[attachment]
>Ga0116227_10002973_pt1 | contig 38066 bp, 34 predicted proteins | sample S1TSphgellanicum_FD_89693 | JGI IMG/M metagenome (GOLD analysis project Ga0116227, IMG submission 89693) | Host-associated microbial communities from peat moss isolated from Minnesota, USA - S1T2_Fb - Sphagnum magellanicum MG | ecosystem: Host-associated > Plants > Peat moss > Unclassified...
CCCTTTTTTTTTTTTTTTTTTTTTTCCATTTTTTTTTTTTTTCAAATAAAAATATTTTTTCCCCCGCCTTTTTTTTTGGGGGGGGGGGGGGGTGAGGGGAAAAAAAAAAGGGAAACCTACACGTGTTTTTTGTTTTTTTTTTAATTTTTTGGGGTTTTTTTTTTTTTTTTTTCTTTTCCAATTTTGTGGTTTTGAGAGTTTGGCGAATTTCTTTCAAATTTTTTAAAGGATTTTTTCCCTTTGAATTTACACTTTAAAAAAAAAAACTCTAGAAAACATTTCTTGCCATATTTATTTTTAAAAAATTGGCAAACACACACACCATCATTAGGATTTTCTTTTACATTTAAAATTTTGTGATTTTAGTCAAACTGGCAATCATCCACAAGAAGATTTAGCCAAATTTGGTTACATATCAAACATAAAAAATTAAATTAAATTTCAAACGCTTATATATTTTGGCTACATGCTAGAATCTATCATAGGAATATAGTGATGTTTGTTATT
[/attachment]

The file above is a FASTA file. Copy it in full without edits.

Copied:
>Ga0116227_10002973_pt1 | contig 38066 bp, 34 predicted proteins | sample S1TSphgellanicum_FD_89693 | JGI IMG/M metagenome (GOLD analysis project Ga0116227, IMG submission 89693) | Host-associated microbial communities from peat moss isolated from Minnesota, USA - S1T2_Fb - Sphagnum magellanicum MG | ecosystem: Host-associated > Plants > Peat moss > Unclassified...
CCCTTTTTTTTTTTTTTTTTTTTTTCCATTTTTTTTTTTTTTCAAATAAAAATATTTTTTCCCCCGCCTTTTTTTTTGGGGGGGGGGGGGGGTGAGGGGAAAAAAAAAAGGGAAACCTACACGTGTTTTTTGTTTTTTTTTTAATTTTTTGGGGTTTTTTTTTTTTTTTTTTCTTTTCCAATTTTGTGGTTTTGAGAGTTTGGCGAATTTCTTTCAAATTTTTTAAAGGATTTTTTCCCTTTGAATTTACACTTTAAAAAAAAAAACTCTAGAAAACATTTCTTGCCATATTTATTTTTAAAAAATTGGCAAACACACACACCATCATTAGGATTTTCTTTTACATTTAAAATTTTGTGATTTTAGTCAAACTGGCAATCATCCACAAGAAGATTTAGCCAAATTTGGTTACATATCAAACATAAAAAATTAAATTAAATTTCAAACGCTTATATATTTTGGCTACATGCTAGAATCTATCATAGGAATATAGTGATGTTTGTTATT